She’s not alone. This piece from Marketplace Public Radio showed Sun City and the literally the world just how unique the community is. I also worked with two young film makers from Germany who were stunned by just how tranquil a setting Sun City was. And then there were the pair of younger guys that came and took 12 hours of video for the promotional film that will be on in the coming month. They had both lived in Phoenix their entire lives and had no idea Sun City was anything near what they taped that day. Stunned!

But back to Peter: His story has inspired at least one reader to begin looking at property. A friend who sells real estate told me the prospect called just based on the story he read. When i heard this, i sent an email to Peter and thanked him for the great story. He sent me back a brief note, but these words struck me as noteworthy and worth repeating: “It really opened my eyes to go out and see Sun City and meet its people instead of leaning on the stereotypes. “

Stereotypes have helped shape Sun City’s image from opening day January 1, 1960. Overcoming them has been as simple as getting folks to come to Sun City and see it. Sun City’s future will be as bright as our past if we can just get people to try us; because to try us is to buy us. Sun City is that darn good.

The Kings Inn

Fabulous! One of the true Sun City landmarks was the Kings Inn. Originally built as the Hiway House, it was on the corner of 107th and Grand Ave. Early in 1963 the chain of motor inn motels owned by Webb changed their decor and became the Kings Inn Motel both in Sun City and some of the other 50 locations across the country.

The charm of this remarkable setting can be see in the video The Beginning. It is in Part 2 and at about the 4 and a half-minute mark where the couples stop at the Kings Inn restaurant for lunch. One of the husbands turns to stare at his wife and says to the camera: “Sue looked like a different person and from the looks of that hat, must have felt like one.” A classic line for sure and just one of the dozens from this genius marketing piece by DEVCO.

The Kings Inn played an important role in the development of Sun City. Virtually every one who came to Sun City ate in the restaurant but the hotel filled even a bigger role. This old press release from DEVCO had this to say: “The Kings Inn has 100 air-conditioned rooms, having two double beds, 24 hour telephone service and free television and radio.” Modern conveniences we take for advantage today, but in the 60’s were the cat’s meow (ouch, did i really write that?). Nice to know, even back then, cab fare from the airport was only $11.50.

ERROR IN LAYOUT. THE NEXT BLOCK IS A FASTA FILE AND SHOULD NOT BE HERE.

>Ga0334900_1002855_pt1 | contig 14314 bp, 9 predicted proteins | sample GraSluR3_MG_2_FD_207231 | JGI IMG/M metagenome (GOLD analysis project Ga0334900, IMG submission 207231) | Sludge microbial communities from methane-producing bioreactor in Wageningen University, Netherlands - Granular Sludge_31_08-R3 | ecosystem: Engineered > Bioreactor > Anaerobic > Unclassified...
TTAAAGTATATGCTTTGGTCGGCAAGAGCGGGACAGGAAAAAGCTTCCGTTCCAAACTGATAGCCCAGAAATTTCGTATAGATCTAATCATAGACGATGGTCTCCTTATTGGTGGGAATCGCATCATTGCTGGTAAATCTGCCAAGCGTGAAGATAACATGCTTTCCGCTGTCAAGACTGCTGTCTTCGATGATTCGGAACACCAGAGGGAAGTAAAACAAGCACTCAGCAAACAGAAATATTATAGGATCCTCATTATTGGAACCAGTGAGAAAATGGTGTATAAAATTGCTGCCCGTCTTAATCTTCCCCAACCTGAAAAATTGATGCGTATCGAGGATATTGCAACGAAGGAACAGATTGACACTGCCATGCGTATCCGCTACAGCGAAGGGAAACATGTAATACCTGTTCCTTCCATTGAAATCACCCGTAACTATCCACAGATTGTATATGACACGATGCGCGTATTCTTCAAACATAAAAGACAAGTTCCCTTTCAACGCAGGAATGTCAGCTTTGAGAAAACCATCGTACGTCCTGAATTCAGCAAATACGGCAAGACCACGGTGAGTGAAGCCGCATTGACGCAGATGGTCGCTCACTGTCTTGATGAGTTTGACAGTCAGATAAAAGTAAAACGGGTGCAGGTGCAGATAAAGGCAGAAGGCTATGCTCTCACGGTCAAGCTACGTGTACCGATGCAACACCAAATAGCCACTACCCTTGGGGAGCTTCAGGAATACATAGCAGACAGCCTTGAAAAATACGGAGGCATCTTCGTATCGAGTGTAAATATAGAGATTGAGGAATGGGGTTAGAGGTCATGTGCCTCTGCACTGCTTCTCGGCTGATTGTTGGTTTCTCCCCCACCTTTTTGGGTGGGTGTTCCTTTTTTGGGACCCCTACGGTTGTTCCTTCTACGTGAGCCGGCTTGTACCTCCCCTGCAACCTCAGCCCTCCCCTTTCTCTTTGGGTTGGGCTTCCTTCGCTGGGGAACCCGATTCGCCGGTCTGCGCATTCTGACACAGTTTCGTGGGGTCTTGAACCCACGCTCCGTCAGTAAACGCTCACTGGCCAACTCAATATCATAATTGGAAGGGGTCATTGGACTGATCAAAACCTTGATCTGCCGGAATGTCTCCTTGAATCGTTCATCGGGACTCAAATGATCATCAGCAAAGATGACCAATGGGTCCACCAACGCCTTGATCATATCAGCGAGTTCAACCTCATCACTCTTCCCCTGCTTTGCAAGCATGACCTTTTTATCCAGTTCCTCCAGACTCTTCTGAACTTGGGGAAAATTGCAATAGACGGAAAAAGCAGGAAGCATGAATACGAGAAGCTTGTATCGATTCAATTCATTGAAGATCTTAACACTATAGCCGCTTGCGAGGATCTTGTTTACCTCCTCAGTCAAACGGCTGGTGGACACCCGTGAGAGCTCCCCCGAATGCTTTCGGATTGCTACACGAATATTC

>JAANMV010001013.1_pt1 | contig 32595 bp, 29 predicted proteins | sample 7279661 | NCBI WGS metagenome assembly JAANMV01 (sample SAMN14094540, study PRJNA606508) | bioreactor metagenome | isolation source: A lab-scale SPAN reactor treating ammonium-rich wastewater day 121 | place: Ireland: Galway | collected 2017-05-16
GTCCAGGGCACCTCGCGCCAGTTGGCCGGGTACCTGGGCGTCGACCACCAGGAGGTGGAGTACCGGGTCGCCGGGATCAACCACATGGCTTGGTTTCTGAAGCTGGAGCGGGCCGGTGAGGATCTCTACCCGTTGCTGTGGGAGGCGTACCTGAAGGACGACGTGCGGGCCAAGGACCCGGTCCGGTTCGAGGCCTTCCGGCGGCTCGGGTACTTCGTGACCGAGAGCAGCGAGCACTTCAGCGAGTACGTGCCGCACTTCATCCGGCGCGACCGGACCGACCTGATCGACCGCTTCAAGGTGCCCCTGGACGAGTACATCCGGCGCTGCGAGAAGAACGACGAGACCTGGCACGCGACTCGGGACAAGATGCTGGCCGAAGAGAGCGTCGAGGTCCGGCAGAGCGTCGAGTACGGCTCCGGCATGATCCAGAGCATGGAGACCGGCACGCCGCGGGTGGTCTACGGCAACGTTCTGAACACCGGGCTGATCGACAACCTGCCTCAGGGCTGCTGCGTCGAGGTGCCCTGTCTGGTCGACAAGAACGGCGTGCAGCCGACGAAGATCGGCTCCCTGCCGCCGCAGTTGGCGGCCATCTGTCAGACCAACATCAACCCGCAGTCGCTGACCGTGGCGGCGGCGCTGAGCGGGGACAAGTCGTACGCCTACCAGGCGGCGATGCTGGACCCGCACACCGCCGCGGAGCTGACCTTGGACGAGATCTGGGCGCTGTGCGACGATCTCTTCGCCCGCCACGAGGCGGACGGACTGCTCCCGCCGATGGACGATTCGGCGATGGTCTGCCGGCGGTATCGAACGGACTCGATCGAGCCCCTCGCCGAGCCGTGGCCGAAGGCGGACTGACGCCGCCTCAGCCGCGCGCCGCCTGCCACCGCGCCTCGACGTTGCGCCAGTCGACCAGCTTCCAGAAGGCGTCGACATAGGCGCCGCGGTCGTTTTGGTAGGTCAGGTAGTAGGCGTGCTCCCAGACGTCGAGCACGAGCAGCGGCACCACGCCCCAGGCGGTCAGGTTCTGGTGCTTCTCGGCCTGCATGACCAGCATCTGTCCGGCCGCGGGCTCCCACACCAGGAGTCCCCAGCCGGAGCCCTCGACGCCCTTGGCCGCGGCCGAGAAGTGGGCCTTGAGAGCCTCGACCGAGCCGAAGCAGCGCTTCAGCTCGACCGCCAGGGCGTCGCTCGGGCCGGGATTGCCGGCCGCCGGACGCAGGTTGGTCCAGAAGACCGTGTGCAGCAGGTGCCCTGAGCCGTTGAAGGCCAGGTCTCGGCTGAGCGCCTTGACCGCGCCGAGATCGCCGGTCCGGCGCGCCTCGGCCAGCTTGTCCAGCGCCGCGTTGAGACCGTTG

By the late 1960’s, John Meeker had turned Sun City home sales around. One of the tools was the Stay and Play package, and the Kings Inn played a significant role. Visitor’s would fly out on their own dime and they would stay at the motel for $75 for the week. In the first years Meeker used only about half the rooms, but the success of the program was so astounding, he demanded the manager of the Kings Inn make all of the rooms available; which he begrudgingly did. In Meeker’s oral history he claims they “gave them a couple of rounds of golf and a little container of Arizona cactus jellies. I think there were four different kinds-prickly pear, saguaro, i don’t know what all they had, but it went over very well.” Amazing when you consider marketing by these mega-corporations today to sell properties.

Once Meeker saw the potential in these types of programs, he started building his own vacation models. With each new phase and models release DEVCO quickly built apartment units they would let folks stay in and when they were done with them, sold to buyers. It was the best of all arrangements as many people were looking for that 4 to 6 month winter getaway home and these models were perfect for them. The concept was so solid that Meeker carried it over to Sun City West where countless numbers of potential buyers stayed in the two-story apts overlooking Hillcrest golf course. Truly, a gorgeous setting.

Sadly, when DEVCO sold out Sun City in 1978, the Kings Inn lost some of its lustre.The company had no need for it and sold it off to a private enterprise. They did fairly well, but with Sun City land locked and land at a premium, by the 90’s, large corporations were looking to build. For those of you who buy your groceries in the Fry’s store on Grand and 107th, you are treading on a piece of Sun City’s history. The restaurant, The Kings Inn Two was supposed to be on a small parcel of that land, but fast food places saw a better opportunity than the previous owners.

Like losing many of their friends, old timers still lament the death of the Kings Inn. It was simply a beautiful setting and one that most who came here early on, treasure. It represented everything special about Sun City…close, convenient, neighborly and full of life. They say it had an energy that made visitors want to stay. Sad to say it’s gone, but at least i can stop and pick up a couple of cans of soup when i leave today and not get on anything other than my golf car to do so.